Something that I wish I had learnt early on in my career is that you don’t need to tolerate arseholes. 

It’s not that you don’t *need* to tolerate arseholes, you should actively challenge them. 

In the past, I have prioritised individuals performance over team performance. Not putting the team first gives you an unfortunate opportunity to excuse bad behaviour in an individual if they are performing well. 

Oh, it’s ok that Archibald snaps at the juniors when they ask him a question because at the end of the day he’s smashing it on the delivery of the Businesstron 4000

The sliding scale of douchebaggery

The challenge with accepting this behaviour is that it solidifies this as a part of your team culture. If it’s ok for Archibald, it’s ok for everyone. Culture forms by the actions of the most influential characters in a group of people. Although it’s unlikely that allowing one person to be an arsehole will mean you’ll end up with a team of arseholes, that behaviour will creep into the ways of working of the rest of the group. 

Quickly, you have a toxic workplace. There are some terrifying examples of this on larger scales. If you look at recent stories around Uber and Revolut, you can see this effect on a company-wide level.

There is a sliding scale of douchebaggery, not everyone who exhibits bad behaviour goes full Kalanick. But even small signs of it can be damaging. 

The Definition of an Arsehole. 

Before jumping in to try and solve the problem, it’s worth defining what an arsehole is. It’s worth doing this because arseholery is contextual. What might be acceptable in one situation may not be acceptable in another. 

For example, sense of humour varies massively from person to person what some people find hilarious others find offensive. It may be perfectly ok to call your friend down the pub a ‘bus wanker’ when they are telling you of their traumatic public transport journey. But it’s probably not ok to do that with most of your colleagues. On the flip side of this, I’ve had plenty of work colleagues I would have been comfortable calling much worse, but only after building up a relationship over time and knowing exactly where the boundaries lie.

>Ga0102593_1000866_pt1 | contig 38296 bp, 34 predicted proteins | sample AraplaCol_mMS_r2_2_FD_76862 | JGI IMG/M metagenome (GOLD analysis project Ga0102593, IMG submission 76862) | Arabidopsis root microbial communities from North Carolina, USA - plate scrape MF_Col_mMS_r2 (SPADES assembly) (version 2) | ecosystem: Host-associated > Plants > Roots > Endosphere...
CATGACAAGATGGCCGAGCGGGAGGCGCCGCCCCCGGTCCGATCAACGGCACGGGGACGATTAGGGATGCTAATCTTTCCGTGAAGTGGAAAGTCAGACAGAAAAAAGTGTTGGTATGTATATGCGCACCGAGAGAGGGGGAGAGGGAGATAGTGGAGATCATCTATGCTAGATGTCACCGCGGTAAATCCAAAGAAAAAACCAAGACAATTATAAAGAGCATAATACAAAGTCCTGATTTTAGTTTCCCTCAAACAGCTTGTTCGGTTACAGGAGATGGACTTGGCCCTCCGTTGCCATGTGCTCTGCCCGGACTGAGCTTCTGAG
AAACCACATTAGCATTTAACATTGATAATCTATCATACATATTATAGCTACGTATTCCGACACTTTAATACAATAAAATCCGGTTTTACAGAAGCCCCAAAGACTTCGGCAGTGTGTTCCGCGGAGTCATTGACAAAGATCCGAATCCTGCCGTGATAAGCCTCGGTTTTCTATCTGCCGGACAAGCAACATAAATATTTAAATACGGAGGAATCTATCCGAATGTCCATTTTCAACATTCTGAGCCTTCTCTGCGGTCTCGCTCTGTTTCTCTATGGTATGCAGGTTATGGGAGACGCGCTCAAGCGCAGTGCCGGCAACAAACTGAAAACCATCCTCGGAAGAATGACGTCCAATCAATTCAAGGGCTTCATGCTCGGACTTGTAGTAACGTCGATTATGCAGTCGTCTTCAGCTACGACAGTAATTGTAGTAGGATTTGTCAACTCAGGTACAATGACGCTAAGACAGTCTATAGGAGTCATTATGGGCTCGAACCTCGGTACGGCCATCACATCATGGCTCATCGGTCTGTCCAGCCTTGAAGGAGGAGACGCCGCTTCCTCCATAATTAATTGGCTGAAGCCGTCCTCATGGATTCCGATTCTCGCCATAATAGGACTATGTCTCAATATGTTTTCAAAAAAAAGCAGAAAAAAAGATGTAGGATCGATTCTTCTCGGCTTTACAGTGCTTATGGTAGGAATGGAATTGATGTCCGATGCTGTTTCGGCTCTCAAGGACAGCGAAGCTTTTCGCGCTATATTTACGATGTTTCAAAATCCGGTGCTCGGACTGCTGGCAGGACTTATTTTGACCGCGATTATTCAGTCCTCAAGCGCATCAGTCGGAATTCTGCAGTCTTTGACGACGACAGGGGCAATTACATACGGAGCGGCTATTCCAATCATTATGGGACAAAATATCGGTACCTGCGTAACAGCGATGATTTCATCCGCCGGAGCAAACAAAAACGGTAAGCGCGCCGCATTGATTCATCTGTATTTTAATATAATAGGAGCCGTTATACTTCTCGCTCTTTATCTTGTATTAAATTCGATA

For me, the definition is simple. The moment one person is upset or uncomfortable with someone else’s behaviour, then you have a problem that you need to sort. At this point, the offender has been an Arsehole. 

Assess the Impact. 

Before you deal with the problem, it’s worth trying to assess the impact of the behaviour before you proceed. Although I would advise challenging all behaviour that has any adverse effect on the team, the way that you deal with is essential. It will need to be measured and appropriate for the action. 

Working out the appropriate course of action is a tough tightrope to walk, go in too hard you will risk losing the respect of the individual in question if you’re too weak you will risk losing the respect of the members of the team that have been affected by the action. 

Gathering a consensus on this is the best idea, play the issue back with other managers if you can, ask the individuals who were involved in the matter. How they feel about what’s happening?

Challenge Bad Behaviour.

Once you have the evidence, you can make an educated choice about how you should deal with it. How you want to challenge the behaviour has to be up to you. You need to make sure you deal with it alongside your management style and beliefs. 

However, some things do need to be consistent is that dealing with a tough situation like this; you need to make sure that you are:

  • Timely: The longer you leave dealing with the issue, the more ingrained the behaviour will become in the individual, and possibly the wider team, and harder for them to rectify. 
  • Factual: You are likely to be dealing with differences of opinion, the individual may not feel the same way you and the rest of the team. You need to present the real outcomes of their actions, present facts, not conjecture.
  • Fair: It’s easy to pick a fall-guy if there is is a dysfunctional environment within your team. Give balanced and fair feedback, deal with the issue in hand and be careful not to flip the whole process on its head and make the individual the victim. 
  • Private: Always give challenging and negative feedback in private, never in public.

Make Sure it’s Not You Who is the Arsehole.

During this whole process, it’s worth always double-checking your own bias and behaviours. Dealing with this kind of action includes isolating the behaviour one person and trying to help them change it. But it’s very easy to slip into a dominant role in this situation and to punish the individual without defining a way forward. That’s not the point; it’s about helping people work together in a happier and more supportive environment.

Don’t Be Afraid to Fire Arseholes.

But when the crunch comes, some people don’t want to change — some people who are just arseholes. 

Don’t be afraid to remove these toxic individuals from your team or organisation. A lot of people will say ‘sometimes it’s better to let someone go, they will find somewhere they fit better’ and I believe this in most situations. But for true arseholes, maybe it’s unlikely to play out like that. We can but hope that maybe if multiple people raise the same issues, they may eventually have a moment of realisation.